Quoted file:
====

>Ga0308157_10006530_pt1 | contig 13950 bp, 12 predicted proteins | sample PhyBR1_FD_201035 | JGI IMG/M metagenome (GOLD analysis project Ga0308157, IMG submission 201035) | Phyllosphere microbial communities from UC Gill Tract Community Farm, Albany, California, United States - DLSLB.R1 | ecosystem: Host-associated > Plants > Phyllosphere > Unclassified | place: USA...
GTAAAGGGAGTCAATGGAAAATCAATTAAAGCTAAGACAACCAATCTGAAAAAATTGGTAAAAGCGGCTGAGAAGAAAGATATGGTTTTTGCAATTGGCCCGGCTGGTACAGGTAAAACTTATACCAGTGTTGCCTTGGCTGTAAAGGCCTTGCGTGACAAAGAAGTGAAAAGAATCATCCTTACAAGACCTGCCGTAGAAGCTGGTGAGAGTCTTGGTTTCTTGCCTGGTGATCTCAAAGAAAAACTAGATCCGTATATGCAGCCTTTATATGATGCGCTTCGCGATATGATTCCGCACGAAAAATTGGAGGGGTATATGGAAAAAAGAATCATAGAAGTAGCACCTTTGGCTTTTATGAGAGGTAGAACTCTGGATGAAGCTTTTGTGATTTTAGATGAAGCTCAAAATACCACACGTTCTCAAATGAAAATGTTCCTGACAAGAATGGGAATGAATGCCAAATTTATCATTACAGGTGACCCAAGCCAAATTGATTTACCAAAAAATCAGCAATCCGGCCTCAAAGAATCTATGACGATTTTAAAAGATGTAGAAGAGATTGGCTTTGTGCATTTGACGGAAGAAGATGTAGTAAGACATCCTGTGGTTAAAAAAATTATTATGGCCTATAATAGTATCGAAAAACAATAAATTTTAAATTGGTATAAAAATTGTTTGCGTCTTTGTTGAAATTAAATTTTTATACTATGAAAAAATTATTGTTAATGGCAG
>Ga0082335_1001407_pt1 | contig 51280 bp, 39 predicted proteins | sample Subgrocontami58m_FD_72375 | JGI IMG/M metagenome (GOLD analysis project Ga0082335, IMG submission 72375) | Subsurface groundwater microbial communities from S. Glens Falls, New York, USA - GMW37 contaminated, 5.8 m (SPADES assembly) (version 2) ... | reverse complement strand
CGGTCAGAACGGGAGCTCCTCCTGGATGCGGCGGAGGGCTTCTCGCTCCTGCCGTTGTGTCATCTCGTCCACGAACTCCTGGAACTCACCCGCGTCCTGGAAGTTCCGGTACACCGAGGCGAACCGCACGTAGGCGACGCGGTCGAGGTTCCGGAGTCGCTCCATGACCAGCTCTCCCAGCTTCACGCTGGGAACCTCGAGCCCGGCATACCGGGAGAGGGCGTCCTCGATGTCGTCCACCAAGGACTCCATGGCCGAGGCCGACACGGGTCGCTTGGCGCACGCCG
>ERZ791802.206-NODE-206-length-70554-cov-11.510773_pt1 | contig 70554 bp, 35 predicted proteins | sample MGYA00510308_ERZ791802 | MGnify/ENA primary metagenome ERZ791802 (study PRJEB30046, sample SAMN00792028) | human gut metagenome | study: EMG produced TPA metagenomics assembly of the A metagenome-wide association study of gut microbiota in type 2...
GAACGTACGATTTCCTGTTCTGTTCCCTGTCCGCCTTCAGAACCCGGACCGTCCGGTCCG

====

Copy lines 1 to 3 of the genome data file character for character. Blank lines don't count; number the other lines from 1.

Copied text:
>Ga0308157_10006530_pt1 | contig 13950 bp, 12 predicted proteins | sample PhyBR1_FD_201035 | JGI IMG/M metagenome (GOLD analysis project Ga0308157, IMG submission 201035) | Phyllosphere microbial communities from UC Gill Tract Community Farm, Albany, California, United States - DLSLB.R1 | ecosystem: Host-associated > Plants > Phyllosphere > Unclassified | place: USA...
GTAAAGGGAGTCAATGGAAAATCAATTAAAGCTAAGACAACCAATCTGAAAAAATTGGTAAAAGCGGCTGAGAAGAAAGATATGGTTTTTGCAATTGGCCCGGCTGGTACAGGTAAAACTTATACCAGTGTTGCCTTGGCTGTAAAGGCCTTGCGTGACAAAGAAGTGAAAAGAATCATCCTTACAAGACCTGCCGTAGAAGCTGGTGAGAGTCTTGGTTTCTTGCCTGGTGATCTCAAAGAAAAACTAGATCCGTATATGCAGCCTTTATATGATGCGCTTCGCGATATGATTCCGCACGAAAAATTGGAGGGGTATATGGAAAAAAGAATCATAGAAGTAGCACCTTTGGCTTTTATGAGAGGTAGAACTCTGGATGAAGCTTTTGTGATTTTAGATGAAGCTCAAAATACCACACGTTCTCAAATGAAAATGTTCCTGACAAGAATGGGAATGAATGCCAAATTTATCATTACAGGTGACCCAAGCCAAATTGATTTACCAAAAAATCAGCAATCCGGCCTCAAAGAATCTATGACGATTTTAAAAGATGTAGAAGAGATTGGCTTTGTGCATTTGACGGAAGAAGATGTAGTAAGACATCCTGTGGTTAAAAAAATTATTATGGCCTATAATAGTATCGAAAAACAATAAATTTTAAATTGGTATAAAAATTGTTTGCGTCTTTGTTGAAATTAAATTTTTATACTATGAAAAAATTATTGTTAATGGCAG
>Ga0082335_1001407_pt1 | contig 51280 bp, 39 predicted proteins | sample Subgrocontami58m_FD_72375 | JGI IMG/M metagenome (GOLD analysis project Ga0082335, IMG submission 72375) | Subsurface groundwater microbial communities from S. Glens Falls, New York, USA - GMW37 contaminated, 5.8 m (SPADES assembly) (version 2) ... | reverse complement strand